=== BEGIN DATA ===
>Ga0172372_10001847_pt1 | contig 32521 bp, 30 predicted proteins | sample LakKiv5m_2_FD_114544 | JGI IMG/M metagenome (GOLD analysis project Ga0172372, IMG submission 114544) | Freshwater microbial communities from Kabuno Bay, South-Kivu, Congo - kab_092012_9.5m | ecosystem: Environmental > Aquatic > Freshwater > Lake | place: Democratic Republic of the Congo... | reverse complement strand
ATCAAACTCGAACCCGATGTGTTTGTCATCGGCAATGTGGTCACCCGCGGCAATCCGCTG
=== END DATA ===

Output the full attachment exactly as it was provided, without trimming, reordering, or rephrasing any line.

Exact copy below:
>Ga0172372_10001847_pt1 | contig 32521 bp, 30 predicted proteins | sample LakKiv5m_2_FD_114544 | JGI IMG/M metagenome (GOLD analysis project Ga0172372, IMG submission 114544) | Freshwater microbial communities from Kabuno Bay, South-Kivu, Congo - kab_092012_9.5m | ecosystem: Environmental > Aquatic > Freshwater > Lake | place: Democratic Republic of the Congo... | reverse complement strand
ATCAAACTCGAACCCGATGTGTTTGTCATCGGCAATGTGGTCACCCGCGGCAATCCGCTG